- Breadth of data: a strength of the PACAP M&E arrangements was the breadth of data that was systematically captured during the life of the program. This data not only covered all levels of the design logic,but included a balance of quantitative and qualitative information. It also integrated performance data and risk data to facilitate a ‘systems perspective’ on program performance. Data was also captured on a range of cross-cutting themes, including gender and contribution to Millennium Development Goals (MDG).
- M&E tools: some of the M&E tools developed for PACAP, while not perfect, proved to be valuable instruments. Of particular note was a ‘Proponent Scorecard’ which was a brief survey (20 questions) implemented annually to provide a snapshot of developing partner capacity across a range of institutional dimensions. Also, a ‘Project Completion Report’ proved to be a valuable way of garnering a ‘census’ of project information across the diverse PACAP portfolio. This instrument collected a range of generic/standard information (e.g. gender, MDGs, project management etc.) as well as a range of sector-specific technical information.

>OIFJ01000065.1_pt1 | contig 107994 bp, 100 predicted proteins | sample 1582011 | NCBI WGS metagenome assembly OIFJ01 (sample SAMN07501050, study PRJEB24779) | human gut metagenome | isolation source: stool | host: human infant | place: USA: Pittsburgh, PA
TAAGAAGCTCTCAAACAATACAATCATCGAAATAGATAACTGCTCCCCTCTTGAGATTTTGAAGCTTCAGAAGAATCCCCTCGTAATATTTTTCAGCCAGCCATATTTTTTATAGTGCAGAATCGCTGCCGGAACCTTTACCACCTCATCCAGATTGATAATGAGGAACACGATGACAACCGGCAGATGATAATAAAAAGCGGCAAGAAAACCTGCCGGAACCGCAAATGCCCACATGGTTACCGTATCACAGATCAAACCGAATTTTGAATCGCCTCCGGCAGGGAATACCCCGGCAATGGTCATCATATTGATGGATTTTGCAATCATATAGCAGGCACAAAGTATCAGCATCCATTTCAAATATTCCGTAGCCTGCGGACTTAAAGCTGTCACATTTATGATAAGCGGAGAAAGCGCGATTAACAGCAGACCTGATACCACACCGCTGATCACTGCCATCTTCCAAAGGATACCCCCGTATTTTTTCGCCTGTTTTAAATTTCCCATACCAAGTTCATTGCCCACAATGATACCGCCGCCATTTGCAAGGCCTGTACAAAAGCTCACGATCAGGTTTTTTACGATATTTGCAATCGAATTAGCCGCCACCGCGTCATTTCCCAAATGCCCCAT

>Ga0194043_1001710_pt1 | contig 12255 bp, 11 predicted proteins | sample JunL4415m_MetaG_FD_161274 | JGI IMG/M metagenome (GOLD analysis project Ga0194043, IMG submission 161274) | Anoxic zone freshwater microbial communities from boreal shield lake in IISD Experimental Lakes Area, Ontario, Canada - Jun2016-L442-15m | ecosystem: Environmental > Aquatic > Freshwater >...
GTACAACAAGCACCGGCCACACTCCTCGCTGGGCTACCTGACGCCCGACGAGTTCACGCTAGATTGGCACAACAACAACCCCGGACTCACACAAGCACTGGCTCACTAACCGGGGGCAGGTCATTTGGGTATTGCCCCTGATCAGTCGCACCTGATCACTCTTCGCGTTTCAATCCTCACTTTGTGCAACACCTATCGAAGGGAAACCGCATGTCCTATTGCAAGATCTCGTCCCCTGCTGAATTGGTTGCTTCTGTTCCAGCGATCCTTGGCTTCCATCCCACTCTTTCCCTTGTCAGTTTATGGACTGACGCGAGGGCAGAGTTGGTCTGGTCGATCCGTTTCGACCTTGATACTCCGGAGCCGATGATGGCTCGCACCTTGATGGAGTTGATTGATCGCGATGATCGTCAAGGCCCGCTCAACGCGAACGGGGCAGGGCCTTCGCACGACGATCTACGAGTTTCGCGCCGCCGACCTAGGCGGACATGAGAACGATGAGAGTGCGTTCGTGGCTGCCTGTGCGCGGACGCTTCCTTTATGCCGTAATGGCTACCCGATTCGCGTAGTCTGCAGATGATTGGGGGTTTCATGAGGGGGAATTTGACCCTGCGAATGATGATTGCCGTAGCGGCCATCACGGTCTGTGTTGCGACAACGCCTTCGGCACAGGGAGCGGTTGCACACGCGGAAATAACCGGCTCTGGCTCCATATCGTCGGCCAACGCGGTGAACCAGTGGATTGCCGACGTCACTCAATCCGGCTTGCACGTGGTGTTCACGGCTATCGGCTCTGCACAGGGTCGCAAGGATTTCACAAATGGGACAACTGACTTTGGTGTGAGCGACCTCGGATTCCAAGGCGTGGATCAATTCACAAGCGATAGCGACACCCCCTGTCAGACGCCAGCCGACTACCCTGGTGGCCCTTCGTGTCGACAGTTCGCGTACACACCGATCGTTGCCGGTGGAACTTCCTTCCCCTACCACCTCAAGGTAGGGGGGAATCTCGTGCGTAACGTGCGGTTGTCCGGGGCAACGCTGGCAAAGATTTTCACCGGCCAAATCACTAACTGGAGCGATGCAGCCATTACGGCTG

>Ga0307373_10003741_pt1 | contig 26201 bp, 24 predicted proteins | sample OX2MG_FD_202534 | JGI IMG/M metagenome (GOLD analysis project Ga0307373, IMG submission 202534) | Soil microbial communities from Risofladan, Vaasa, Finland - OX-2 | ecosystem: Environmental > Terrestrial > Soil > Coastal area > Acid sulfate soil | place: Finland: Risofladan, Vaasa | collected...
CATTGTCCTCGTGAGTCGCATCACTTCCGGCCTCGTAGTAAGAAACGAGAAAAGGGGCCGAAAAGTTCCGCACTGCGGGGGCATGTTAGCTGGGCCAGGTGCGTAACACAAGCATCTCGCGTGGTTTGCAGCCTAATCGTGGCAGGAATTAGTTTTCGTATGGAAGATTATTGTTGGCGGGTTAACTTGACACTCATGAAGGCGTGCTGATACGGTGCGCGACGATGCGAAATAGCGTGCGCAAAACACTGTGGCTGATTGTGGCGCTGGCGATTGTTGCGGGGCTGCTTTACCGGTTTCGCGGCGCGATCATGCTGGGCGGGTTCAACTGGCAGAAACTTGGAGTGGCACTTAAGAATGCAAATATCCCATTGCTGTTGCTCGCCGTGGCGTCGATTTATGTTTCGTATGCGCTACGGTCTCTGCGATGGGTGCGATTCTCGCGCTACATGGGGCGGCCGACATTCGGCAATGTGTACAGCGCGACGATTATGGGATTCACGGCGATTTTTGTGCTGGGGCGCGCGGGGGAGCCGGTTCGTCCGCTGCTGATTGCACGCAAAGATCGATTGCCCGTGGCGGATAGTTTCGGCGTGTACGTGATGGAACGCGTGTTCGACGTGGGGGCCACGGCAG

- Annual Quality Audits: the use of a consistent method to conduct annual quality audits produced valuable trend information during the life of the program. Furthermore, the use of a blend of both qualitative and quantitative data provided compelling insights into implementation performance. This in turn triggered valuable internal reflection and continuous improvements.
- Asynchronous database: PACAP subcontracted the services and software of Aid-IT Solutions to support its M&E data management. Yet although the MEIS was not without its challenges, it nonetheless provided a technically innovative way of capturing, updating and sharing data from geographically distributed staff, located in ICT-challenged operating context. The considerable success of the PACAP MEIS is noteworthy, especially given the common failings and inadequacies of ‘bespoke’ information system in many other AusAID initiatives.
||Nationwide with provincial offices in Bohol, Northern Samar, Misamis Occidental, Agusan del Sur, and Surigao del Norte
||January 2005 - September 2010
|No. of Staff Months
||Hassall and Associates International (HAI)
|No. of Staff Months